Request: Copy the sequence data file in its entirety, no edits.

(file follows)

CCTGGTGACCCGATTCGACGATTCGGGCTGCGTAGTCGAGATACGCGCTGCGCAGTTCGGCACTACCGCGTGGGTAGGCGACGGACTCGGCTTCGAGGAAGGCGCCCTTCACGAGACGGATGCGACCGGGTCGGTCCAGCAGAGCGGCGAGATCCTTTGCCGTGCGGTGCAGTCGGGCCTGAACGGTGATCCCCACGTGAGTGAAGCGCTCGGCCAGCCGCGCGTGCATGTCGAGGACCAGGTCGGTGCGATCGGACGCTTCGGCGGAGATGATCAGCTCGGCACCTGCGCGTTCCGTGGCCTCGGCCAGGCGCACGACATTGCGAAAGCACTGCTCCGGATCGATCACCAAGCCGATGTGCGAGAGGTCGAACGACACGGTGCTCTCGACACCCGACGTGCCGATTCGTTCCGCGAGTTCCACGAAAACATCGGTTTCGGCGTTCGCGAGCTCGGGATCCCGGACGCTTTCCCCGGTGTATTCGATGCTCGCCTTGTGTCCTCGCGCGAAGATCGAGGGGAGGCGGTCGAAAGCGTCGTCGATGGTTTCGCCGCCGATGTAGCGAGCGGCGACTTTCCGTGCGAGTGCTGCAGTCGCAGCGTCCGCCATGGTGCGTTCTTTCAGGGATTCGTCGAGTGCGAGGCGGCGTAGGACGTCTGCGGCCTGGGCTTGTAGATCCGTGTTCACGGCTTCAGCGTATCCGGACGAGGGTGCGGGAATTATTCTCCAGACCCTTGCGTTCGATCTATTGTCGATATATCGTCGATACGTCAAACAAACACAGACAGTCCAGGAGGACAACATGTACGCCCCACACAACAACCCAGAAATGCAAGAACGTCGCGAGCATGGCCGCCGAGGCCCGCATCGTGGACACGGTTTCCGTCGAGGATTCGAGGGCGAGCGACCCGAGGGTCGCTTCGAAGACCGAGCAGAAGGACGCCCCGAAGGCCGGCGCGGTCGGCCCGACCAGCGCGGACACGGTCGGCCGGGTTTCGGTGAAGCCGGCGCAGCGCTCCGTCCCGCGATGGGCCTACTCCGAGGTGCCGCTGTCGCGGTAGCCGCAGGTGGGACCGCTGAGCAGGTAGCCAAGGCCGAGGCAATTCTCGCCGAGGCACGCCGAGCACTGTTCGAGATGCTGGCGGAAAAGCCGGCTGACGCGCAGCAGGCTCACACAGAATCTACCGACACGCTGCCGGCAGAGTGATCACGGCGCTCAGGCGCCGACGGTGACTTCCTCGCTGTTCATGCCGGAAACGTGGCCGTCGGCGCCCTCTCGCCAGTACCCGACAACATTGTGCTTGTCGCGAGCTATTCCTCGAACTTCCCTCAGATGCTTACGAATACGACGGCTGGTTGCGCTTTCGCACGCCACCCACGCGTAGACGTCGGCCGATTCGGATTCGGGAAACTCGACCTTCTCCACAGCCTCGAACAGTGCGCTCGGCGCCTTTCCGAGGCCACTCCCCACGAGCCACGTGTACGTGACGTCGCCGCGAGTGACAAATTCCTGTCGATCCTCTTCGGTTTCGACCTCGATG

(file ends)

CCTGGTGACCCGATTCGACGATTCGGGCTGCGTAGTCGAGATACGCGCTGCGCAGTTCGGCACTACCGCGTGGGTAGGCGACGGACTCGGCTTCGAGGAAGGCGCCCTTCACGAGACGGATGCGACCGGGTCGGTCCAGCAGAGCGGCGAGATCCTTTGCCGTGCGGTGCAGTCGGGCCTGAACGGTGATCCCCACGTGAGTGAAGCGCTCGGCCAGCCGCGCGTGCATGTCGAGGACCAGGTCGGTGCGATCGGACGCTTCGGCGGAGATGATCAGCTCGGCACCTGCGCGTTCCGTGGCCTCGGCCAGGCGCACGACATTGCGAAAGCACTGCTCCGGATCGATCACCAAGCCGATGTGCGAGAGGTCGAACGACACGGTGCTCTCGACACCCGACGTGCCGATTCGTTCCGCGAGTTCCACGAAAACATCGGTTTCGGCGTTCGCGAGCTCGGGATCCCGGACGCTTTCCCCGGTGTATTCGATGCTCGCCTTGTGTCCTCGCGCGAAGATCGAGGGGAGGCGGTCGAAAGCGTCGTCGATGGTTTCGCCGCCGATGTAGCGAGCGGCGACTTTCCGTGCGAGTGCTGCAGTCGCAGCGTCCGCCATGGTGCGTTCTTTCAGGGATTCGTCGAGTGCGAGGCGGCGTAGGACGTCTGCGGCCTGGGCTTGTAGATCCGTGTTCACGGCTTCAGCGTATCCGGACGAGGGTGCGGGAATTATTCTCCAGACCCTTGCGTTCGATCTATTGTCGATATATCGTCGATACGTCAAACAAACACAGACAGTCCAGGAGGACAACATGTACGCCCCACACAACAACCCAGAAATGCAAGAACGTCGCGAGCATGGCCGCCGAGGCCCGCATCGTGGACACGGTTTCCGTCGAGGATTCGAGGGCGAGCGACCCGAGGGTCGCTTCGAAGACCGAGCAGAAGGACGCCCCGAAGGCCGGCGCGGTCGGCCCGACCAGCGCGGACACGGTCGGCCGGGTTTCGGTGAAGCCGGCGCAGCGCTCCGTCCCGCGATGGGCCTACTCCGAGGTGCCGCTGTCGCGGTAGCCGCAGGTGGGACCGCTGAGCAGGTAGCCAAGGCCGAGGCAATTCTCGCCGAGGCACGCCGAGCACTGTTCGAGATGCTGGCGGAAAAGCCGGCTGACGCGCAGCAGGCTCACACAGAATCTACCGACACGCTGCCGGCAGAGTGATCACGGCGCTCAGGCGCCGACGGTGACTTCCTCGCTGTTCATGCCGGAAACGTGGCCGTCGGCGCCCTCTCGCCAGTACCCGACAACATTGTGCTTGTCGCGAGCTATTCCTCGAACTTCCCTCAGATGCTTACGAATACGACGGCTGGTTGCGCTTTCGCACGCCACCCACGCGTAGACGTCGGCCGATTCGGATTCGGGAAACTCGACCTTCTCCACAGCCTCGAACAGTGCGCTCGGCGCCTTTCCGAGGCCACTCCCCACGAGCCACGTGTACGTGACGTCGCCGCGAGTGACAAATTCCTGTCGATCCTCTTCGGTTTCGACCTCGATG